In response to one New Mexico parent’s complaint that a highly-regarded graphic novel was “child porn,” a district review committee has voted to keep the book in a high school library.

One month ago local TV news station KOAT reported  that a Rio Rancho parent was deeply troubled that her son checked out Gilbert Hernandez’s Palomar from the school library. She told KOAT that the book contained “child pornography pictures and child abuse pictures,” and the segment concluded by noting that local school officials “looked at the book and agreed it’s clearly inappropriate.”

The National Coalition Against Censorship’s Kids Right to Read Project (KRRP) sent a letter on March 9 to the Rio Rancho Public Schools to rebut this inaccurate and lurid storyline. Alongside allies like the Comic Book Legal Defense Fund, American Booksellers for Free Expression, Association of American Publishers, National Council of Teachers of English, Society of Children’s Book Writers & Illustrators and PEN American Center’s  Children’s and Young Adult Book Committee, KRRP pointed out that the book was not pornographic at all. In fact, Hernandez’s work is widely acclaimed for its honest and lyrical exploration of culture, sexuality and memory.

The letter also argued that one parent’s objections cannot be allowed to determine the rights of other students to enjoy Palomar, or any other literary work. And the letter urged the school district to adhere to its own guidelines, which state that reviews to challenged materials be treated “objectively, unemotionally, and as a routine matter.”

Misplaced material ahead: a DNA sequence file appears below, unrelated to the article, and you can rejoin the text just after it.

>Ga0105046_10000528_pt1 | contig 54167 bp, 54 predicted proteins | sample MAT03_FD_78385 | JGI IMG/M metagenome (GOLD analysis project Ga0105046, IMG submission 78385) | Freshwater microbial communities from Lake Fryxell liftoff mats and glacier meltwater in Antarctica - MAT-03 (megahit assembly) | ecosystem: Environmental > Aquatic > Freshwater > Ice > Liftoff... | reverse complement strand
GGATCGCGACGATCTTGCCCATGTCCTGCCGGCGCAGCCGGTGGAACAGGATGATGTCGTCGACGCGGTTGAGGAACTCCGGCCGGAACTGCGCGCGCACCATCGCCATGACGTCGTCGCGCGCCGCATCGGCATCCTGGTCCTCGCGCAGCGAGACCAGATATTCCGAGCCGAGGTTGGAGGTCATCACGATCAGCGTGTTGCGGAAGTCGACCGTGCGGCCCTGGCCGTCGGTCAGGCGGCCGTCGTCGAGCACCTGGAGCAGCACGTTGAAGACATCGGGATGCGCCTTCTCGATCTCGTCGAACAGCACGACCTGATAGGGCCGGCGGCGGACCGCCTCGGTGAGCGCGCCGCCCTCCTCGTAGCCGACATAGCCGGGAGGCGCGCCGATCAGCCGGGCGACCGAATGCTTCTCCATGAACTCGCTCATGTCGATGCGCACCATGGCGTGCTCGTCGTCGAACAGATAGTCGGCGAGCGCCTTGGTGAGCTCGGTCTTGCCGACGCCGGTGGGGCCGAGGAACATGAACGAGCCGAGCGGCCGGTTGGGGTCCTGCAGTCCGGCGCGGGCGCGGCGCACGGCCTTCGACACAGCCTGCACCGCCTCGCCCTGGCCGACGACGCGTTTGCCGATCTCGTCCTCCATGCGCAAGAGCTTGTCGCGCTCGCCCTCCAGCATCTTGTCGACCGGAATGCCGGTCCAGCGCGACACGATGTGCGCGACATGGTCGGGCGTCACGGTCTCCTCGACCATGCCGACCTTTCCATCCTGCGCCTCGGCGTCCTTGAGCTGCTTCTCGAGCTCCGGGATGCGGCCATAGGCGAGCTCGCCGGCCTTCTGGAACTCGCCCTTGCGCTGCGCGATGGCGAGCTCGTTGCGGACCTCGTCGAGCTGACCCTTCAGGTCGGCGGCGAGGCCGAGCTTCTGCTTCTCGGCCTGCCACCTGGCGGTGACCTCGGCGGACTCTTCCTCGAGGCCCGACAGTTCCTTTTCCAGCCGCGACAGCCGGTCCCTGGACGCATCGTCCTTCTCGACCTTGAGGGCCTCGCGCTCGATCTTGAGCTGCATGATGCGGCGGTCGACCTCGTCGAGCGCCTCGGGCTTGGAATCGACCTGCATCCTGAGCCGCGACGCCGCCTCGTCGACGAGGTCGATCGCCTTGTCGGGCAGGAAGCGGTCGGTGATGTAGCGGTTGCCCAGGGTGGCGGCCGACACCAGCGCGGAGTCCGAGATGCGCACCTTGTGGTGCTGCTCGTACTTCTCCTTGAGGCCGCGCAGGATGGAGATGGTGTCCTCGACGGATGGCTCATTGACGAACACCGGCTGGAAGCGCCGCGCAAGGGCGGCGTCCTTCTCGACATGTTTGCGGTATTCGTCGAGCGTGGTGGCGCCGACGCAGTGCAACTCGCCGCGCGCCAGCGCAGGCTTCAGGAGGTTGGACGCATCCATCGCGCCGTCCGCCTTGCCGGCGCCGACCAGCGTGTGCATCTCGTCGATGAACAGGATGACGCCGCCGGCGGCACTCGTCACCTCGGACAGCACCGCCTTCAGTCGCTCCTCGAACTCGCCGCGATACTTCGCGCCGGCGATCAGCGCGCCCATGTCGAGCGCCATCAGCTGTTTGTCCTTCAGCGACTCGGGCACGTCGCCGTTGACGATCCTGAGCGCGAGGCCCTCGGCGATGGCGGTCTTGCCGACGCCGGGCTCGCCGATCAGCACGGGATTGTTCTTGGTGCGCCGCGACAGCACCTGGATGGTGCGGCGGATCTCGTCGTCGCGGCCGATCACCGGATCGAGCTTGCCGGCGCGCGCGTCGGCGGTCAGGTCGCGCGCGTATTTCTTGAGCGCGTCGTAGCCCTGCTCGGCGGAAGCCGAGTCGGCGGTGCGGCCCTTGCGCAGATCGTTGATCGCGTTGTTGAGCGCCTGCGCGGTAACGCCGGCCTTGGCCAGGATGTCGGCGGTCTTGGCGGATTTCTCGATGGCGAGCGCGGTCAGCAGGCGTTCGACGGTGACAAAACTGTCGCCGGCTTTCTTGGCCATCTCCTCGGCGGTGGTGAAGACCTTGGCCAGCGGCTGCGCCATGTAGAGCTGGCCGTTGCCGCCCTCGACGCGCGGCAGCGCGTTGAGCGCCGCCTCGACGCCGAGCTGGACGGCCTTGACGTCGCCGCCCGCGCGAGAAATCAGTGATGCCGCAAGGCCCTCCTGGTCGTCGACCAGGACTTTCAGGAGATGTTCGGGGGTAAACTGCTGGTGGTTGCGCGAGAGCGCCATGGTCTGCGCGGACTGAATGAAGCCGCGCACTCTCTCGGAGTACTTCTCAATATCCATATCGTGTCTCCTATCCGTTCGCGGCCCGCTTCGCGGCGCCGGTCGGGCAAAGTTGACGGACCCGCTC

The Rio Rancho review committee agreed. By a 5-3 vote, the committee voted on March 16 to retain the book.

“We commend the Rio Rancho Public Schools for adhering to its challenge policy, and are pleased with the result that the review committee has retained this important book for the benefit of its student community,” says Charles Brownstein, Executive Director of KRRP sponsor organization Comic Book Legal Defense Fund.

As NCAC’s original letter stated, a decision to keep Palomar would

demonstrate respect for your readers and their choices, for the professionalism of the librarians who serve the reading public, and for the First Amendment and its importance to a pluralistic, democratic society.

Publisher’s Weekly called Hernandez “an extraordinary, eccentric and very literary cartoonist.” This decision preserves the rights of Rio Rancho High School students to read the work of this acclaimed and important contemporary literary figure.